More than 100 participants from 6 countries attended the DARLINGe (Danube Region Leading Geothermal Energy) project’s launch event, held in Budapest at the Geological and Geophysical Institute of Hungary on the 10th of April. The project successfully addressed the 1st call of the Danube Transnational Programme and received EU funding amounting to 2.147.000 euros.
The main objective of DARLINGe is to improve energy security and efficiency in the Danube Region by promoting the sustainable utilization of existing, still largely untapped deep geothermal resources in the heating sector.
The project was initiated by the sustainable energy priority area of the Danube Region Strategy. The Ministry of Foreign Affairs and Trade of Hungary – responsible for the coordination of the Strategy – is one of the 15 project partners and represents one of the 6 different countries involved in DARLINGe. The objective of the project is absolutely in line with the aims of the priority area, which is to contribute to energy security and energy efficiency by increasing the use of sustainable energy in the energy mix, thereby making the Danube Region less dependent on imported fossil fuels while simultaneously respecting the environment.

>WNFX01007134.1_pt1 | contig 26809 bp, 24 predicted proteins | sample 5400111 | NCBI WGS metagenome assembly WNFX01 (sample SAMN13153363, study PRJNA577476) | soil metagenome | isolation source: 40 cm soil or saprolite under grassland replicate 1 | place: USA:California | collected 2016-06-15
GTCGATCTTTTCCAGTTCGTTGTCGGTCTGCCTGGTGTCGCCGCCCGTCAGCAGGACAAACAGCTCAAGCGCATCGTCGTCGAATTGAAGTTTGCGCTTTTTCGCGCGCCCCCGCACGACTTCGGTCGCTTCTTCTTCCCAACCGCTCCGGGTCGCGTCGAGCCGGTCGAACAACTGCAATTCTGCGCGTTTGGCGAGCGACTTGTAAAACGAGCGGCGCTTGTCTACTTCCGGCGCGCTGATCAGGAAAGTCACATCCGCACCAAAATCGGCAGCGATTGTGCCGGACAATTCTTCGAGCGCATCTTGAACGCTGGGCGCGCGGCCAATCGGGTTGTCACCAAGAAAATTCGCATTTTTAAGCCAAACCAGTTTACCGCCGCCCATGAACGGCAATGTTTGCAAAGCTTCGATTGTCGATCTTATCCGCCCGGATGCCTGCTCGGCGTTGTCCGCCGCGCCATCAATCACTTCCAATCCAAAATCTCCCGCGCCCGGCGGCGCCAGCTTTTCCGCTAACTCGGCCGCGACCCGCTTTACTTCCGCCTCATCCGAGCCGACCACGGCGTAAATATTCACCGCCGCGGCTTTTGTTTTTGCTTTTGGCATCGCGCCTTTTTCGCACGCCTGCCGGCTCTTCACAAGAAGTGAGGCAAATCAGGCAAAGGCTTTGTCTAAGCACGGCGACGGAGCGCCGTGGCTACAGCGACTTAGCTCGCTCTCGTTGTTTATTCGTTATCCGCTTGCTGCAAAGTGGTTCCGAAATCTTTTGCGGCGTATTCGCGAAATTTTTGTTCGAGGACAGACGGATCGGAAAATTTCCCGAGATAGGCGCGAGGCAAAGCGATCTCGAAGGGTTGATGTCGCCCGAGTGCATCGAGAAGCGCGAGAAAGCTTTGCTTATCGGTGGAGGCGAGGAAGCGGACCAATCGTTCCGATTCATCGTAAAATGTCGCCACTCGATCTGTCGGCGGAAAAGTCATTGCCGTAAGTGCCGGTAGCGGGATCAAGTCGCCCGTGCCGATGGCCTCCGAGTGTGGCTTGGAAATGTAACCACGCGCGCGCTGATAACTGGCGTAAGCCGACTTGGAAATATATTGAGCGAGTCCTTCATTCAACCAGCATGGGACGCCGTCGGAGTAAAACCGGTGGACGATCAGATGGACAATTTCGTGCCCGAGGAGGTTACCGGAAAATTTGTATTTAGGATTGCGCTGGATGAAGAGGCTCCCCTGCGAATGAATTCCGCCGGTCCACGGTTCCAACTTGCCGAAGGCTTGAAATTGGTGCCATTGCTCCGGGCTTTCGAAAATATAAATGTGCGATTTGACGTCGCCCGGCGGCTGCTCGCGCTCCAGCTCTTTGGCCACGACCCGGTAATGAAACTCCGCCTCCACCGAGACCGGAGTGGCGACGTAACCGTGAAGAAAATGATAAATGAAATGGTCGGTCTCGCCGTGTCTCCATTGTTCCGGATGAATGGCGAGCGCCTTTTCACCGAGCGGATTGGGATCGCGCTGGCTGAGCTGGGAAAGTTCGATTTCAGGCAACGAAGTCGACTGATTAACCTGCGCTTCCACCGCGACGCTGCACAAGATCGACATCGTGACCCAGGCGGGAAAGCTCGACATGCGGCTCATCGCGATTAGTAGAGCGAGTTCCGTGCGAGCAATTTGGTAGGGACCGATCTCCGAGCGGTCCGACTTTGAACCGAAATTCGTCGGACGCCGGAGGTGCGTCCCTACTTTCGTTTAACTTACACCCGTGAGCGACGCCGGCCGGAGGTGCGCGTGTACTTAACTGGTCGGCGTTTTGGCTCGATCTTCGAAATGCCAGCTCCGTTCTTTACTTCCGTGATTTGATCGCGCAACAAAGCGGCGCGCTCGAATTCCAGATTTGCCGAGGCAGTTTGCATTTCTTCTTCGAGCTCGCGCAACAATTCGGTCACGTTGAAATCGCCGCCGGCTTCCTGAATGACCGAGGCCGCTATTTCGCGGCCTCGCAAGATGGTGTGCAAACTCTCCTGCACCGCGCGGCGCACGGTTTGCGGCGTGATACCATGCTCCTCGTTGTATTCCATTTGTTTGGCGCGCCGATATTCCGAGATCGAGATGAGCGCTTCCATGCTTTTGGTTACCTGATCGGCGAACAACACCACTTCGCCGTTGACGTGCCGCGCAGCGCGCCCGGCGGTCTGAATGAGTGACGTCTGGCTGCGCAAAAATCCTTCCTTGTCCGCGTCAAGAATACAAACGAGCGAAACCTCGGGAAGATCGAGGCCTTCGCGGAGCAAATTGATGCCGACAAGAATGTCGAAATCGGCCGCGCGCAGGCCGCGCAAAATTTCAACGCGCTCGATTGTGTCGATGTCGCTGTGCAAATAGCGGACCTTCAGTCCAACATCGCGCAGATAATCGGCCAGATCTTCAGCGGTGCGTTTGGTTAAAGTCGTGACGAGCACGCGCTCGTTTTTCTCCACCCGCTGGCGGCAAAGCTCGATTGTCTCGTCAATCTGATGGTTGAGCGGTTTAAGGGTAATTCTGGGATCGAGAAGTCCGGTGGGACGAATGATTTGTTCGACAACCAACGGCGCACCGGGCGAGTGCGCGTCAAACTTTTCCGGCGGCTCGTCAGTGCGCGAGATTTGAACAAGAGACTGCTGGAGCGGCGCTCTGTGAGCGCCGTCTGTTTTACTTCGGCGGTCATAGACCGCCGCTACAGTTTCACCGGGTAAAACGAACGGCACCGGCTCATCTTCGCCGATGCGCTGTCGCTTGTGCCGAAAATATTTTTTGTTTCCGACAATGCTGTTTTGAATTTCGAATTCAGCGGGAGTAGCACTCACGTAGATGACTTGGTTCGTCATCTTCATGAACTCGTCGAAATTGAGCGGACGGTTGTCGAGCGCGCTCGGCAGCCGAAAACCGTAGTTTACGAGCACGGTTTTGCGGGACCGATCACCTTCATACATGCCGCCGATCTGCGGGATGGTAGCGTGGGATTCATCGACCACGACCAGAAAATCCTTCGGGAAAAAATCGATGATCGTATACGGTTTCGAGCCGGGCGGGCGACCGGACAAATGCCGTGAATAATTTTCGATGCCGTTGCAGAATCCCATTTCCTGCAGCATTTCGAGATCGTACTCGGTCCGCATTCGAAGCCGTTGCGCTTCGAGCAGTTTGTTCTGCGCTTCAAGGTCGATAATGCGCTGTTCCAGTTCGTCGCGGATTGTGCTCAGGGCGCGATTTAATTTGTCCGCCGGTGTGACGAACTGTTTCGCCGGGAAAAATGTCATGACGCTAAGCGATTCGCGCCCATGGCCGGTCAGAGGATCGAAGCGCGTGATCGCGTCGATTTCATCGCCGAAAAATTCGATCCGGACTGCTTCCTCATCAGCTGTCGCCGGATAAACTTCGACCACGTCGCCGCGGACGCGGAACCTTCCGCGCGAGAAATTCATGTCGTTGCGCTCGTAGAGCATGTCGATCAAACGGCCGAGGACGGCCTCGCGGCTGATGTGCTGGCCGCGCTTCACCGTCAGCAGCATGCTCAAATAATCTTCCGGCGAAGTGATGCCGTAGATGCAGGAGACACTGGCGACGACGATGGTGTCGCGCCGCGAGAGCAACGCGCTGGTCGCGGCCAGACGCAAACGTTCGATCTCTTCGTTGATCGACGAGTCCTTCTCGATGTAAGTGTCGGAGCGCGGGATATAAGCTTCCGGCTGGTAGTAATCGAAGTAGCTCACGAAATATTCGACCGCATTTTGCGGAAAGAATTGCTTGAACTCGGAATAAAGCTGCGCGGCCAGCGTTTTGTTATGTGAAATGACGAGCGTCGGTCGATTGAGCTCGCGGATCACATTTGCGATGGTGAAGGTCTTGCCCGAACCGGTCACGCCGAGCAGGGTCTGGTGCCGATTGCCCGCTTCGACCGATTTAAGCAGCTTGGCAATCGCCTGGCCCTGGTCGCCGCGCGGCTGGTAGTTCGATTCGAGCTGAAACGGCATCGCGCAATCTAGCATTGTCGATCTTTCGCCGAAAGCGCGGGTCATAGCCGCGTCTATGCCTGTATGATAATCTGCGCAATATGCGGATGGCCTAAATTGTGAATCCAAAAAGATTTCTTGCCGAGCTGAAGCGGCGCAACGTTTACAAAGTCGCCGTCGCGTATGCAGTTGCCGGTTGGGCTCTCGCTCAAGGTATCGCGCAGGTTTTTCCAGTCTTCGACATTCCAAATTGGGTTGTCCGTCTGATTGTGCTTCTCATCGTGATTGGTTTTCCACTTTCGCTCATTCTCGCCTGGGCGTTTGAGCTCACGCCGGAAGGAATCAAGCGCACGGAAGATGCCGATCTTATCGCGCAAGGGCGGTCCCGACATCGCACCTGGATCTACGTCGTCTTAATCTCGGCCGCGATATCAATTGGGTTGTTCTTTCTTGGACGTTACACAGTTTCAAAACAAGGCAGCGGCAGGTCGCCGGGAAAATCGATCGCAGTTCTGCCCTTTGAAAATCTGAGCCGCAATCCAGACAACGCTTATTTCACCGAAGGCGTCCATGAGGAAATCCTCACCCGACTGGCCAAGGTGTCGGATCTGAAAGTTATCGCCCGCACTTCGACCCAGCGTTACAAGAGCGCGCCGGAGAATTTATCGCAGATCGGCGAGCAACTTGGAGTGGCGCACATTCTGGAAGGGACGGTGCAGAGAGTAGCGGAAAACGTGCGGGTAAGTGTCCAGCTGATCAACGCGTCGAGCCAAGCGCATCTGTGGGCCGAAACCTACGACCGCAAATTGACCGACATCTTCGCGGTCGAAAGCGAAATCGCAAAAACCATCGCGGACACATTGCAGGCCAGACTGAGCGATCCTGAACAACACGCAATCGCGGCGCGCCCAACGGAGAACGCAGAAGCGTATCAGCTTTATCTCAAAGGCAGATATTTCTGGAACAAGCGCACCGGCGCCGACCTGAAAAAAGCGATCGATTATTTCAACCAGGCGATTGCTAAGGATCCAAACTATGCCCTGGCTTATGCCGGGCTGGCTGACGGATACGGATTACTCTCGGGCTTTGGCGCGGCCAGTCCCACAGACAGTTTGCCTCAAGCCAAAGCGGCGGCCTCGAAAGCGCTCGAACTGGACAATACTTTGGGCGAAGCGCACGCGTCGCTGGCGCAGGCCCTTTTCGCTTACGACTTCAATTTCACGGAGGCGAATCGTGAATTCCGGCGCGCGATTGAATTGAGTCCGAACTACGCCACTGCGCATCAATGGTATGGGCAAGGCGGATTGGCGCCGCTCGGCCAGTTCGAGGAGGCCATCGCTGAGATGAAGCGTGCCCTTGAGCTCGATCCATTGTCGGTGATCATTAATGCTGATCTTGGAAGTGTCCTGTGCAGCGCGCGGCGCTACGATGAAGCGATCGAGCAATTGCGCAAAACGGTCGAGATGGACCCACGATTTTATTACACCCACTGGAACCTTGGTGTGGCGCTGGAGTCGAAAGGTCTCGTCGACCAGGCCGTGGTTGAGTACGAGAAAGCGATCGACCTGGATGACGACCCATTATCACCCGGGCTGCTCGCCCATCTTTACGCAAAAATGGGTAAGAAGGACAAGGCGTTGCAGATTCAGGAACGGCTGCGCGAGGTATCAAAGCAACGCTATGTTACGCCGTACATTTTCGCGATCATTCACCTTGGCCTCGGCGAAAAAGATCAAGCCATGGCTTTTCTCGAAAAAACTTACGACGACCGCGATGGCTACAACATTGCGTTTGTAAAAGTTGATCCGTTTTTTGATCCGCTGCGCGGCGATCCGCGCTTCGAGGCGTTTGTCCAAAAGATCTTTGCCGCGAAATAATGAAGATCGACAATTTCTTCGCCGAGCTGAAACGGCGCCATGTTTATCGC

Heating – mostly supplied by gas imported from Russia – is responsible for up to 40 % of primary energy consumption and for a significant part of greenhouse gas emissions in the Danube Region. The fossil-fuel based district heating system has a long tradition in this area; individual households, industrial users and the agriculture sector are also major heat consumers. Moreover many of these systems operate at low efficiency and require refurbishment. The process of decarbonizing and enhancing the energy efficiency of the heating sector is therefore of utmost importance, as it would not only increase the security of energy supply, but also contribute to the integrated energy and climate policy goals of the EU.
Among renewables to be endorsed in the heating sector, due to the favorable geological conditions, geothermal energy represents a commonly shared and largely unexploited resource for the region. At present, the most common way of utilizing the rich thermal groundwater stored in this hot sedimentary basin is balneology with subordinate direct-heat applications. Our goal is to enhance the energy efficiency of the heating sector by promoting the sustainable use of thermal water.
More information: http://www.interreg-danube.eu/darlinge